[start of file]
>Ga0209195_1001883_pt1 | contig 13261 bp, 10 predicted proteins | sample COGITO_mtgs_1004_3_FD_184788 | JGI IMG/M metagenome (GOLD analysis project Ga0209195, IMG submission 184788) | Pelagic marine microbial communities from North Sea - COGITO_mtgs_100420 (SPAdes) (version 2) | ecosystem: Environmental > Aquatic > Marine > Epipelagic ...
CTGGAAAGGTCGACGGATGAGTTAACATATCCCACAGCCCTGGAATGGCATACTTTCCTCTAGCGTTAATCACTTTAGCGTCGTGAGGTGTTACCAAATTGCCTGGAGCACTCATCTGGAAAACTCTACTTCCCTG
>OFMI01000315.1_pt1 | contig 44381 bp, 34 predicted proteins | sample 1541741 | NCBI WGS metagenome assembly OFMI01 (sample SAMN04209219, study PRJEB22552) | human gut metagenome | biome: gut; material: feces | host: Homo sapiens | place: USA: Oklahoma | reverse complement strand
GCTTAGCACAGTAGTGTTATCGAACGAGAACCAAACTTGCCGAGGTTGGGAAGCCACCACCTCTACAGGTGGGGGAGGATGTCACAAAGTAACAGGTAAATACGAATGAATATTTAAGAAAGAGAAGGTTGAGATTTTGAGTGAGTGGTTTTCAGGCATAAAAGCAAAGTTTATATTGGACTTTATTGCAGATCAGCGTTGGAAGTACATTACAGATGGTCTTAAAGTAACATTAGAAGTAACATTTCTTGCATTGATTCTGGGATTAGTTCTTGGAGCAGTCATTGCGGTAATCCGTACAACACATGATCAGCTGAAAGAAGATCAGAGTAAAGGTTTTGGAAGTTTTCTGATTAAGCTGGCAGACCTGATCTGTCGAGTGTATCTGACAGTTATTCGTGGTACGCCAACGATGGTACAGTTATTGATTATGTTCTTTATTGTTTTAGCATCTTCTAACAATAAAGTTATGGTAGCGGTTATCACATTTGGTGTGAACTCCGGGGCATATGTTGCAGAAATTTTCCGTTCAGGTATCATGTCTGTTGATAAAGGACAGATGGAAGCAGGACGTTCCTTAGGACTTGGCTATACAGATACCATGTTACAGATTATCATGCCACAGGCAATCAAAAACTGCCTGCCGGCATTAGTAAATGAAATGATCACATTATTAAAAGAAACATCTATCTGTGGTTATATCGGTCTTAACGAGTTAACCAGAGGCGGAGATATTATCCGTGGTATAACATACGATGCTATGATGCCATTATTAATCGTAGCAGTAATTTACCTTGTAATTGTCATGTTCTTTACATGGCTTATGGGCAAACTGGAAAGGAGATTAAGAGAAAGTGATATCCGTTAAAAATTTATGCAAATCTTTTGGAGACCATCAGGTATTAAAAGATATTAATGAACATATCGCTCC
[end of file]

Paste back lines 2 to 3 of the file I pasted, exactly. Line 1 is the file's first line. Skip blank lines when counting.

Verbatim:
CTGGAAAGGTCGACGGATGAGTTAACATATCCCACAGCCCTGGAATGGCATACTTTCCTCTAGCGTTAATCACTTTAGCGTCGTGAGGTGTTACCAAATTGCCTGGAGCACTCATCTGGAAAACTCTACTTCCCTG
>OFMI01000315.1_pt1 | contig 44381 bp, 34 predicted proteins | sample 1541741 | NCBI WGS metagenome assembly OFMI01 (sample SAMN04209219, study PRJEB22552) | human gut metagenome | biome: gut; material: feces | host: Homo sapiens | place: USA: Oklahoma | reverse complement strand